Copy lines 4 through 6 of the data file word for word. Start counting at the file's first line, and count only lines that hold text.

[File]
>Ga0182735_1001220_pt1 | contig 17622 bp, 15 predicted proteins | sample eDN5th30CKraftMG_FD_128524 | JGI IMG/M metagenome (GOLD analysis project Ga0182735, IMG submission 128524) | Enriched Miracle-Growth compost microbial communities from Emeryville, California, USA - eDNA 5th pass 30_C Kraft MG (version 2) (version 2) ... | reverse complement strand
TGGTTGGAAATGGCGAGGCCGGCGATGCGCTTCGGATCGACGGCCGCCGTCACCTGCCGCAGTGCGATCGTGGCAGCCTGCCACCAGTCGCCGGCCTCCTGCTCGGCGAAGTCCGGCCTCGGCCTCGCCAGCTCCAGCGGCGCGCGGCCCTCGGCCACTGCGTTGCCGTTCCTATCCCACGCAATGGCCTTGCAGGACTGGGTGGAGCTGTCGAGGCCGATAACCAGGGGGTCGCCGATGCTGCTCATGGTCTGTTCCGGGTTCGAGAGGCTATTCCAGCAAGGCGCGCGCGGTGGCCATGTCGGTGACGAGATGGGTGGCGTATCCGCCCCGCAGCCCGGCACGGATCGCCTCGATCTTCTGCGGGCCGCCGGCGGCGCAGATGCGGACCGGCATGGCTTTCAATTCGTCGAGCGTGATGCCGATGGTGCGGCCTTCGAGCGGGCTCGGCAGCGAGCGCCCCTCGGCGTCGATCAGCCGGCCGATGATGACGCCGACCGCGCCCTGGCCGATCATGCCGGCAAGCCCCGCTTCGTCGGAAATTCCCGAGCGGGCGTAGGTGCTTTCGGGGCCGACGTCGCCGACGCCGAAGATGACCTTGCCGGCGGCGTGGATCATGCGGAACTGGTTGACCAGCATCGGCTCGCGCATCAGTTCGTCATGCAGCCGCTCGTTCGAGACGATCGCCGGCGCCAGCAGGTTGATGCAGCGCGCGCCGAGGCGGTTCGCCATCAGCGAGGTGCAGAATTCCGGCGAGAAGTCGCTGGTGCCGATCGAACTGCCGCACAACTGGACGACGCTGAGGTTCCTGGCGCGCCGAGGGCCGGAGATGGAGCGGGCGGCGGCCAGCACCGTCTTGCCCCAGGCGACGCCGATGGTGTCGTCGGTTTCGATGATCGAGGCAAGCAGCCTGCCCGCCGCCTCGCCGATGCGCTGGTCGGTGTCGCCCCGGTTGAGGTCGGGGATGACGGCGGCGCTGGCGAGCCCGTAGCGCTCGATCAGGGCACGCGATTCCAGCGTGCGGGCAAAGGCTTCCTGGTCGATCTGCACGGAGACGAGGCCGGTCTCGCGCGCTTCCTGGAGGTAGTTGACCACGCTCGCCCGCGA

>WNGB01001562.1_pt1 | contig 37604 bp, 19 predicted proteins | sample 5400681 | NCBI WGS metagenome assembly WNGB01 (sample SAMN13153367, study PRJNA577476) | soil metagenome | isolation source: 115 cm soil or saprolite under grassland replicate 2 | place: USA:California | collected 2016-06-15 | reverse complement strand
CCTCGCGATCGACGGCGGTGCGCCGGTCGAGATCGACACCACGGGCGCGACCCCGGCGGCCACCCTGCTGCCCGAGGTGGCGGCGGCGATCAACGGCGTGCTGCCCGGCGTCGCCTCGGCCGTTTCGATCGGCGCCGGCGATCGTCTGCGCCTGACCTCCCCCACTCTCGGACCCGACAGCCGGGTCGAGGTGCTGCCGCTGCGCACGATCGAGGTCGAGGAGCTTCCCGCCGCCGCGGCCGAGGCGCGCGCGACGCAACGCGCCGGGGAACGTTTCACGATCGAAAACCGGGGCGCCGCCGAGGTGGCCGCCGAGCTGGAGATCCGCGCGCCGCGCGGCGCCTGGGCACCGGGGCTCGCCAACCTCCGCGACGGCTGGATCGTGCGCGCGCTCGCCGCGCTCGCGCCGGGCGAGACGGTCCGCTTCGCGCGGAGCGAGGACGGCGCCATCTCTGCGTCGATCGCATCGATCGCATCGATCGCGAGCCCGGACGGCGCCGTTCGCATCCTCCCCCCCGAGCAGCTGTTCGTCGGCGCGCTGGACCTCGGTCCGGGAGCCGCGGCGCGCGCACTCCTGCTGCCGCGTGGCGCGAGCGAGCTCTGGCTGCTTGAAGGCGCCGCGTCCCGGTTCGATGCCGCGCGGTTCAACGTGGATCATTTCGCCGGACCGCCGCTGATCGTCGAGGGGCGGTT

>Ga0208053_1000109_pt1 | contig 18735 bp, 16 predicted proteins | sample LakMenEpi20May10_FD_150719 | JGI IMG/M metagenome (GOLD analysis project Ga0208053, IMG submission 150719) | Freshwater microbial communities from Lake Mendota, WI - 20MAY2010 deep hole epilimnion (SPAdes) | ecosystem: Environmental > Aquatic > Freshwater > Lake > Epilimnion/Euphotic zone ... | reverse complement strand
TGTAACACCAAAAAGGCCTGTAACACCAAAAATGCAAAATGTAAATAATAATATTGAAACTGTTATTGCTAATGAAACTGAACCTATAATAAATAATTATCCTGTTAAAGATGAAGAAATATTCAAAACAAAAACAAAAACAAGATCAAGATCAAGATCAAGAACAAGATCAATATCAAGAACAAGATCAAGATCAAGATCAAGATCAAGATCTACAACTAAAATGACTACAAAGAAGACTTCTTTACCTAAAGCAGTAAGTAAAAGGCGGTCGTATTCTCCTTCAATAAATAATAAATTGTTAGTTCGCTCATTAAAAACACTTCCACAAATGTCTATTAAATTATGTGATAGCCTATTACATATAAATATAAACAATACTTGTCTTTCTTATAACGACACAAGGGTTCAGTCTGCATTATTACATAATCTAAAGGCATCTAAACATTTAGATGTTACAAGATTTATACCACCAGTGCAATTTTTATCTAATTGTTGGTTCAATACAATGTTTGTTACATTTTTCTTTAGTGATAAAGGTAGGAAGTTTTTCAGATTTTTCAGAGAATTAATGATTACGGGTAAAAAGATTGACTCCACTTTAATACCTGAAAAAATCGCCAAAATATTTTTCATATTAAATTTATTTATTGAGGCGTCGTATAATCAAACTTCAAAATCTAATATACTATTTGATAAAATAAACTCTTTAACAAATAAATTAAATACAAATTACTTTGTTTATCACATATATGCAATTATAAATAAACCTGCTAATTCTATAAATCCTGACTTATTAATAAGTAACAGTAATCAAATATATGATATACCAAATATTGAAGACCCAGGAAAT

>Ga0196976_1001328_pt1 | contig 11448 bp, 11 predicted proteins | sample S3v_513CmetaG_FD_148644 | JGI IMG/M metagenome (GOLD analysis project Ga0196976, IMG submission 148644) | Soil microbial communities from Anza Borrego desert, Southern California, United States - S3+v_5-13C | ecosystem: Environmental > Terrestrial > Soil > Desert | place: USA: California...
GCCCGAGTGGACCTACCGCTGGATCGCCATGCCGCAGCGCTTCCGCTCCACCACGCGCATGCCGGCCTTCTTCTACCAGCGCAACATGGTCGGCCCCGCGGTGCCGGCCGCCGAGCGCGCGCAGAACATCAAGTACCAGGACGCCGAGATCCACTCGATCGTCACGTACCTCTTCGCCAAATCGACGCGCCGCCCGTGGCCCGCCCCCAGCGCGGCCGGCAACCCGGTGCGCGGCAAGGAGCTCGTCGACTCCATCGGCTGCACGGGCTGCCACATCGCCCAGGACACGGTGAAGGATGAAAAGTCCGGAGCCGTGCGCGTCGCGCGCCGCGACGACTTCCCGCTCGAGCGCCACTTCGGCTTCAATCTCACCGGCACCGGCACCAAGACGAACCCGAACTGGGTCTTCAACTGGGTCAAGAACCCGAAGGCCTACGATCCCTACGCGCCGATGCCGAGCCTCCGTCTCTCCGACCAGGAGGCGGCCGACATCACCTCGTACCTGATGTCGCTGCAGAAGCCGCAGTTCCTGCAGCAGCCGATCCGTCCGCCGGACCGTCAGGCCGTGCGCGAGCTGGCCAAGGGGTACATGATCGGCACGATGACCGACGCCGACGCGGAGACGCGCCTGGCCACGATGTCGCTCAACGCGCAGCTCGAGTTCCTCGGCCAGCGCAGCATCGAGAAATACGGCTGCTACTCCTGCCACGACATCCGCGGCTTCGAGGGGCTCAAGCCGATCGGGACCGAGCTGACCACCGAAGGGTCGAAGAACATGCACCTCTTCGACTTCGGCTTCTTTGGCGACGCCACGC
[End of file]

CCTCGCGATCGACGGCGGTGCGCCGGTCGAGATCGACACCACGGGCGCGACCCCGGCGGCCACCCTGCTGCCCGAGGTGGCGGCGGCGATCAACGGCGTGCTGCCCGGCGTCGCCTCGGCCGTTTCGATCGGCGCCGGCGATCGTCTGCGCCTGACCTCCCCCACTCTCGGACCCGACAGCCGGGTCGAGGTGCTGCCGCTGCGCACGATCGAGGTCGAGGAGCTTCCCGCCGCCGCGGCCGAGGCGCGCGCGACGCAACGCGCCGGGGAACGTTTCACGATCGAAAACCGGGGCGCCGCCGAGGTGGCCGCCGAGCTGGAGATCCGCGCGCCGCGCGGCGCCTGGGCACCGGGGCTCGCCAACCTCCGCGACGGCTGGATCGTGCGCGCGCTCGCCGCGCTCGCGCCGGGCGAGACGGTCCGCTTCGCGCGGAGCGAGGACGGCGCCATCTCTGCGTCGATCGCATCGATCGCATCGATCGCGAGCCCGGACGGCGCCGTTCGCATCCTCCCCCCCGAGCAGCTGTTCGTCGGCGCGCTGGACCTCGGTCCGGGAGCCGCGGCGCGCGCACTCCTGCTGCCGCGTGGCGCGAGCGAGCTCTGGCTGCTTGAAGGCGCCGCGTCCCGGTTCGATGCCGCGCGGTTCAACGTGGATCATTTCGCCGGACCGCCGCTGATCGTCGAGGGGCGGTT

>Ga0208053_1000109_pt1 | contig 18735 bp, 16 predicted proteins | sample LakMenEpi20May10_FD_150719 | JGI IMG/M metagenome (GOLD analysis project Ga0208053, IMG submission 150719) | Freshwater microbial communities from Lake Mendota, WI - 20MAY2010 deep hole epilimnion (SPAdes) | ecosystem: Environmental > Aquatic > Freshwater > Lake > Epilimnion/Euphotic zone ... | reverse complement strand
TGTAACACCAAAAAGGCCTGTAACACCAAAAATGCAAAATGTAAATAATAATATTGAAACTGTTATTGCTAATGAAACTGAACCTATAATAAATAATTATCCTGTTAAAGATGAAGAAATATTCAAAACAAAAACAAAAACAAGATCAAGATCAAGATCAAGAACAAGATCAATATCAAGAACAAGATCAAGATCAAGATCAAGATCAAGATCTACAACTAAAATGACTACAAAGAAGACTTCTTTACCTAAAGCAGTAAGTAAAAGGCGGTCGTATTCTCCTTCAATAAATAATAAATTGTTAGTTCGCTCATTAAAAACACTTCCACAAATGTCTATTAAATTATGTGATAGCCTATTACATATAAATATAAACAATACTTGTCTTTCTTATAACGACACAAGGGTTCAGTCTGCATTATTACATAATCTAAAGGCATCTAAACATTTAGATGTTACAAGATTTATACCACCAGTGCAATTTTTATCTAATTGTTGGTTCAATACAATGTTTGTTACATTTTTCTTTAGTGATAAAGGTAGGAAGTTTTTCAGATTTTTCAGAGAATTAATGATTACGGGTAAAAAGATTGACTCCACTTTAATACCTGAAAAAATCGCCAAAATATTTTTCATATTAAATTTATTTATTGAGGCGTCGTATAATCAAACTTCAAAATCTAATATACTATTTGATAAAATAAACTCTTTAACAAATAAATTAAATACAAATTACTTTGTTTATCACATATATGCAATTATAAATAAACCTGCTAATTCTATAAATCCTGACTTATTAATAAGTAACAGTAATCAAATATATGATATACCAAATATTGAAGACCCAGGAAAT